Claire L Bell

How can we use privilege to influence change?

After a year and half of being the white facilitator in Consciousness Café, a pop-up dialogue café in which people of all races, nations and cultures, come together to examine their own feelings – and consequently actions – on the topics of racism, privilege and injustice in South Africa, I started to wonder if an additional conversation was needed. I had noticed…

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Where were the white people on Reconciliation Day?

Yesterday we held our 21st Consciousness Café event of 2016 at the Joburg Theatre’s Penthouse. We chose this space not only for its floor-to-ceiling views of the city, an inspiring backdrop for a Day of Reconciliation dialogue, but also because it has safe parking and a bus stop outside. It’s accessible to pretty much everybody. When…

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Why South Africa continues to grapple with the L-word

So there I was, propping up a barn in Sweet Auburn, Atlanta. I was in town for a conference about racial justice (or the lack thereof) with my Consciousness Café colleague Keke. Two days before, Donald Trump had been elected president of the US, and the conference was a churned-up sea of angry, bewildered activists….

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‘Fuck white people’? No – My response to Lwandile Fikeni

How do you react when you attend a public lecture in which an intellectual, journalist and influencer argues that the slogan ‘Fuck White People’ is an artistically beautiful form of protest? Do you clap? Offer a standing ovation? Roll your eyes? Mutter ‘fuck black intellectuals’ under your breath? It is something I’ve contemplated over the…

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The cold white shoulder to shoulder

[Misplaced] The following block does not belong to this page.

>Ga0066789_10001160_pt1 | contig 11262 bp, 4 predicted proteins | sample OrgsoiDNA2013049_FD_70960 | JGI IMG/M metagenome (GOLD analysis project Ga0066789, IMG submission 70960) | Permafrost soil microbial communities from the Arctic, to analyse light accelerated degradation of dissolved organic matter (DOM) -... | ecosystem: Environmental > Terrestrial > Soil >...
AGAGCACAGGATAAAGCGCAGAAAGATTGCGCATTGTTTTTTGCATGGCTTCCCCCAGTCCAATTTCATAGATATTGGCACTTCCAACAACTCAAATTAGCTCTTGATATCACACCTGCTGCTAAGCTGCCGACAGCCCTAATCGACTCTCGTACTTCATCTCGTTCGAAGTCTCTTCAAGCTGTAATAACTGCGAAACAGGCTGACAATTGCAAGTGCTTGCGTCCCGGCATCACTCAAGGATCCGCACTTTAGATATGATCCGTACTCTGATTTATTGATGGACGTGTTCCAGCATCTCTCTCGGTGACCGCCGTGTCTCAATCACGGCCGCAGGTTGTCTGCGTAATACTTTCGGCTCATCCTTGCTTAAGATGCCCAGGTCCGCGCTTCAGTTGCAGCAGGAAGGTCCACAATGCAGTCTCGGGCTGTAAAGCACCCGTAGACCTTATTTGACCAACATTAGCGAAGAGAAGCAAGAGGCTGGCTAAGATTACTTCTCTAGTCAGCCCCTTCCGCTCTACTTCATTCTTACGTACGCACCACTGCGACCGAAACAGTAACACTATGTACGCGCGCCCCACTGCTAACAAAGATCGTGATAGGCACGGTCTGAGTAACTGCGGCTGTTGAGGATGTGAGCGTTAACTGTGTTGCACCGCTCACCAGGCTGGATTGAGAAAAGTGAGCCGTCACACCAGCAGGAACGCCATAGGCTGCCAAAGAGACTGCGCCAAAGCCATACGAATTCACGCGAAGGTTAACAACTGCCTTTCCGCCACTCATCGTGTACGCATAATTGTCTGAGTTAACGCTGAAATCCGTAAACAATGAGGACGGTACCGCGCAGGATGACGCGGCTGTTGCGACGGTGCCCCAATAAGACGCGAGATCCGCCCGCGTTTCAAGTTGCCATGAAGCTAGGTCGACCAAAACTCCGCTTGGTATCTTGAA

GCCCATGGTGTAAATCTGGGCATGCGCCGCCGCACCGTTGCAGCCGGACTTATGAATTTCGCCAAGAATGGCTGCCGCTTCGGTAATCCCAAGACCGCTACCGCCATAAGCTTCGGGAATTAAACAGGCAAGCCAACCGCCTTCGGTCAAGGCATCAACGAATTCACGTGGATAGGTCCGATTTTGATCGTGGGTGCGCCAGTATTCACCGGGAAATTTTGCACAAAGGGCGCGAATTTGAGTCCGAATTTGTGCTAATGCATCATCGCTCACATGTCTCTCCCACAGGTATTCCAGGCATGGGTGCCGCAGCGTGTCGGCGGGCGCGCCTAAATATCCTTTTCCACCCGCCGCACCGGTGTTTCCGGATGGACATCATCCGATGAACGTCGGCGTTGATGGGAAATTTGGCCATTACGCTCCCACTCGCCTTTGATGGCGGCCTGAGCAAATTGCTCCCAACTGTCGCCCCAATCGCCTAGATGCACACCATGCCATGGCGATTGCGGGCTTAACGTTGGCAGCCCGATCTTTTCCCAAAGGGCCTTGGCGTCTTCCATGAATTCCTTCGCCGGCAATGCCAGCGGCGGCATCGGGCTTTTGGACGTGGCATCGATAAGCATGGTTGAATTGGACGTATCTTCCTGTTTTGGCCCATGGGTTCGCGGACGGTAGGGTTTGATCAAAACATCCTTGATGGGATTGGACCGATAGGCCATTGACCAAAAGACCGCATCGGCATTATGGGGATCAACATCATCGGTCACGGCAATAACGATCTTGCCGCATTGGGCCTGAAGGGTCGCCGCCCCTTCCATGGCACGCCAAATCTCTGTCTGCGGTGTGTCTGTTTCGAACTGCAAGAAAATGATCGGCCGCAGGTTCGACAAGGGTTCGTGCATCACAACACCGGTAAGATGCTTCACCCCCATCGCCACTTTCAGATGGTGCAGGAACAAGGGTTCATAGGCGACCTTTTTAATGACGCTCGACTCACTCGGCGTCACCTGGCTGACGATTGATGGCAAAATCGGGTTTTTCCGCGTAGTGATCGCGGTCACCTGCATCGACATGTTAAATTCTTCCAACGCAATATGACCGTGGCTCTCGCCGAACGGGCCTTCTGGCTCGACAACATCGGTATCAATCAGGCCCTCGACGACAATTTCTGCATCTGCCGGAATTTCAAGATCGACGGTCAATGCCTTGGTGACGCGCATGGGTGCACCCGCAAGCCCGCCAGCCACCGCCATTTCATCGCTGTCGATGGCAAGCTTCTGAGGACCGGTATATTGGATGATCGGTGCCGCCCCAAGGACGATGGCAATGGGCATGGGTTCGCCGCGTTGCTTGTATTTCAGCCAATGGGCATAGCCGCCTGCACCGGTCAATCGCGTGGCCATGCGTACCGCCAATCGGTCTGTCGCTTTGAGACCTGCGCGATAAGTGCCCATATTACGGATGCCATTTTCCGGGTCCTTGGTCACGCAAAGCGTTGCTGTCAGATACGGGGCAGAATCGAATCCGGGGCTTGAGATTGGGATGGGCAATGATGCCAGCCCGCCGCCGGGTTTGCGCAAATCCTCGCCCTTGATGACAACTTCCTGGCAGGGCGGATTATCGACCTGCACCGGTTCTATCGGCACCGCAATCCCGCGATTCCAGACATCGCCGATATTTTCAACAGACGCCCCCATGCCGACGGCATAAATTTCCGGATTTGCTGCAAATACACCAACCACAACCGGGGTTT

On Youth Day weekend, thirteen South Africans gathered at a retreat centre in the Underberg to experiment with Insight Dialogue as a way of dealing with the pain and anger caused by the racism and prejudice that is thick in our country. We were an Indian woman, 6 black people (all women), 6 white people (including two men),…

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Racism and prejudice: How to kill a watchman

Just over a year ago, Go Set a Watchman, the sequel to Harper Lee’s To Kill A Mockingbird , was published. I remember the furore with which it hit the world. Newspaper headlines were thick with the tale of how this old manuscript had been found in a safe by Harper Lee’s lawyer, how Lee was now frail…

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Silence is golden, nobody likes an angry black

Six years ago I was awarded an Open Society Foundation media fellowship. My assignment was to spend three months in the old Transkei, interviewing the rural South Africans of Pondoland and Thembuland about what democracy had – and had not – brought to their lives. I set myself up as an objective reporter on an…

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A TRC for everyman?

It is happening. Last night in a church in Parktown North, three white Afrikaans men tried to explain how it feels to be white to an audience of almost-exclusively black South Africans. The previous night, in a church in Pretoria, three black men opened up to what it was like to be black, and what…

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Waar is Tannie Evita?

I feel like a traitor criticising Pieter-Dirk Uys, but he’s a big girl, he can take it. Fifty Shades of Bambi is PDU’s 2010 show, now back on circuit. I saw it last Thursday at Cape Town’s Kalk Bay Theatre, and it’s set to open tonight (February 25) in Joburg for a three-week run. The…

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Putting ourselves through the (Biscuit) Mill

It’s a sleepy Saturday afternoon in Muizenberg. Outside the streets are empty, most people are at the beach. In the dining room of an old blue house, seven South African residents sit on wooden chairs arranged in a circle. Divide them according to the old South African labels, and they are black, coloured, white, white,…

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